Arizona Senate Candidate James Molina Bails on Campaign; Props Are in Order
In a statement released last night, Mesa businessman James Molina announced he was bailing on his campaign because his business' demands on his time are too much for him to be an effective senator.
See Molina's full statement after the jump.
"I'm certain that a number of people are surprised and disappointed by my decision, and I want them to know that I did not come to it lightly" said Molina in announcing his decision. "I still believe in the conservative ideals that brought so many of us together, like protecting taxpayers, reining in out-of-control government spending, securing our borders, and giving the voters a real say again in how our government should be run. But the demands of a growing business and the other demands on my time have made it clear that I would not have been able to perform my duties as a State Senator."
"So it is with a heavy heart and a deeply heartfelt apology to all of those who have sacrificed their time and treasure on behalf of my campaign and our cause, that I announce that I am withdrawing from this race."
If you're familiar with the Arizona Legislature, you know Molina's decision to not seek a job for which he didn't have time is props-worthy.
The senator he would be replacing, Chuck Gray, had a little trouble managing his time last year during heated budget negotiations.
In the final stages of last year's budget battle, Gray -- the Senate majority leader at the time -- took off on a Caribbean vacation, much to the dismay of Senate President Bob Burns.
Gray's not the only Arizona legislator with attendance issues.
Pam Gorman, now running for Congress, stormed off the floor of the Senate during budget negotiations last year and went on a Midwestern vacation.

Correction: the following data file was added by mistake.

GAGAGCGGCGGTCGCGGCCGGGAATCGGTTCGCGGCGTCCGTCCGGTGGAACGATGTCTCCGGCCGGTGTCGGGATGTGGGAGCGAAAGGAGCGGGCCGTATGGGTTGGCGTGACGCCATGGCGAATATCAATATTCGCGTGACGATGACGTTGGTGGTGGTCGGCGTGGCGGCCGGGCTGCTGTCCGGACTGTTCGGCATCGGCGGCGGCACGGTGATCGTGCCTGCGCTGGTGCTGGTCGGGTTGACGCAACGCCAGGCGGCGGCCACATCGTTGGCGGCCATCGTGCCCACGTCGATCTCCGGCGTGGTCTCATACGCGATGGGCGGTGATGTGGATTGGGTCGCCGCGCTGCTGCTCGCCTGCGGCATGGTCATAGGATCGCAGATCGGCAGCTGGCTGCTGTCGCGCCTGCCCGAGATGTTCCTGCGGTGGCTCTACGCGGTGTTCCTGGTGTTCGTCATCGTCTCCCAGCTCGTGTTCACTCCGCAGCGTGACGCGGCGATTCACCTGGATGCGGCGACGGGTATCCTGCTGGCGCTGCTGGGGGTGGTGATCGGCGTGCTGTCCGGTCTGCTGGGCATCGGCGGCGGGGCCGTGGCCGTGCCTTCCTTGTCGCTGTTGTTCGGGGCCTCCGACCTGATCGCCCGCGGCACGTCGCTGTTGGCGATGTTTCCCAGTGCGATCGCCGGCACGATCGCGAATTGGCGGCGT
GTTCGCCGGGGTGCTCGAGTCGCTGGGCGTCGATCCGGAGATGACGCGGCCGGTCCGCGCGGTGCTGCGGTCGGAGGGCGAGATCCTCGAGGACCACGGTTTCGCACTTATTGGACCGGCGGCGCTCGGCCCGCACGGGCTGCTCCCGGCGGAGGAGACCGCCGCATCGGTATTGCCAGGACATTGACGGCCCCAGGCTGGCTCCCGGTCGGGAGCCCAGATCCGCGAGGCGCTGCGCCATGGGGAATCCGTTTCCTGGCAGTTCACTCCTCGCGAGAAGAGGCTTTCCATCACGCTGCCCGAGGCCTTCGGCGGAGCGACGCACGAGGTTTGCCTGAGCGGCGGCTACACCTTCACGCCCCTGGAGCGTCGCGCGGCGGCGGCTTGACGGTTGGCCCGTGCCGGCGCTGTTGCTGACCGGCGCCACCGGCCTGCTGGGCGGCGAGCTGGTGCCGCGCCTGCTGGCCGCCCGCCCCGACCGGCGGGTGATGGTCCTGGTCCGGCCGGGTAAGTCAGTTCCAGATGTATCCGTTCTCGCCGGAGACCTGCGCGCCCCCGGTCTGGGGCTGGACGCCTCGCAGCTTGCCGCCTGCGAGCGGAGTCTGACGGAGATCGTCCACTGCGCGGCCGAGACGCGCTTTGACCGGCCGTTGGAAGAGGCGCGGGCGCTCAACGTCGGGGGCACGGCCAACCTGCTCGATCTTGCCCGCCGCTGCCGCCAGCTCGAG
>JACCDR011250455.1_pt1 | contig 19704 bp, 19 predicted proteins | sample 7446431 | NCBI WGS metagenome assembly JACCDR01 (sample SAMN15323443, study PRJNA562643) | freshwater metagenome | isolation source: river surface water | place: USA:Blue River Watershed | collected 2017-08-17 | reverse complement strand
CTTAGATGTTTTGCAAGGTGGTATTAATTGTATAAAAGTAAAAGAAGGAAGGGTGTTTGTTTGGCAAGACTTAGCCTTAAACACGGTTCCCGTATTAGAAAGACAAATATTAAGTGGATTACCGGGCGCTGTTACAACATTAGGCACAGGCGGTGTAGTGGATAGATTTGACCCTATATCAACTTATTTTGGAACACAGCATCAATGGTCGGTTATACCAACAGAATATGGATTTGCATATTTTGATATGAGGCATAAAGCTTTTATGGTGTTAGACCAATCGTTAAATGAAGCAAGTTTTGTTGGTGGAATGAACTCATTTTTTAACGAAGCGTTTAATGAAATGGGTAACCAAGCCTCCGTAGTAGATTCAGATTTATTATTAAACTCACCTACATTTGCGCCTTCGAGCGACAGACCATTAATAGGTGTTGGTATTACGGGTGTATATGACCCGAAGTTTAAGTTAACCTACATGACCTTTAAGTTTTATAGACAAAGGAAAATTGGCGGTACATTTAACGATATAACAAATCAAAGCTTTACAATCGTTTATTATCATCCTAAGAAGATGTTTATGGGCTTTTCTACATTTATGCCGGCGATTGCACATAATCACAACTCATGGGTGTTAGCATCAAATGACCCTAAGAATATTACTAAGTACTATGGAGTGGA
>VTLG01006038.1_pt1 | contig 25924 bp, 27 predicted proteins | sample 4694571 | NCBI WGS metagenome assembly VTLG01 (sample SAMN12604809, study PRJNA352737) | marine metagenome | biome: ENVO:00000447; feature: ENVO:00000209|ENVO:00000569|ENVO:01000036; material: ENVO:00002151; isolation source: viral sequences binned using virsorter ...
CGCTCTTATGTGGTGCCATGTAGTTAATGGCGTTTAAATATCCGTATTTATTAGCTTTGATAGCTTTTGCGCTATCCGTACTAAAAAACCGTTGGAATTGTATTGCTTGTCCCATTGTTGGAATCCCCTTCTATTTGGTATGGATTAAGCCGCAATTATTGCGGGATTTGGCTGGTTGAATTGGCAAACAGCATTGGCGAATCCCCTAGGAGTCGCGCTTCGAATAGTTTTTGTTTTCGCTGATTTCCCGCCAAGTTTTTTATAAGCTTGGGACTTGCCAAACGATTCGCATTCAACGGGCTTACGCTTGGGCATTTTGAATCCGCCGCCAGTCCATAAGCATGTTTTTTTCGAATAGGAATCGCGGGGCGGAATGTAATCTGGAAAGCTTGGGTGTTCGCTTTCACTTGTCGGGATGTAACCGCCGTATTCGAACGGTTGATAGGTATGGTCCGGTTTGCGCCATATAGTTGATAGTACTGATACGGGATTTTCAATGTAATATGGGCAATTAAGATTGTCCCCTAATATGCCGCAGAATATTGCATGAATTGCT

She then had the audacity to send a New Times reader an e-mail saying, "Be careful when you ask people to do things you wouldn't do (like work 60 hour weeks at the federal poverty level) and then bash them for defending their right to be with their families for a few brief days or for putting in a few hours at their 'other' job that pays their mortgage. You sound like a fool when you do."
Crandall, now the lone horse in the District 19 Senate race on either side of the aisle, also has struggled with attendance.
Crandall was absent for more votes in the House last year than any other legislator, missing 66.5 percent of the house's 382 votes, according to a report from Cronkite News Service.
Crandall attributes his successful absenteeism to his taking a six-week contract job in New York that started last June.
Crandall, however, says he was there for all the important votes, and even flew back from New York twice to vote on things he felt were important to his district.
Check out a list of other legislators who don't seem to have enough time for the jobs you pay them to do here.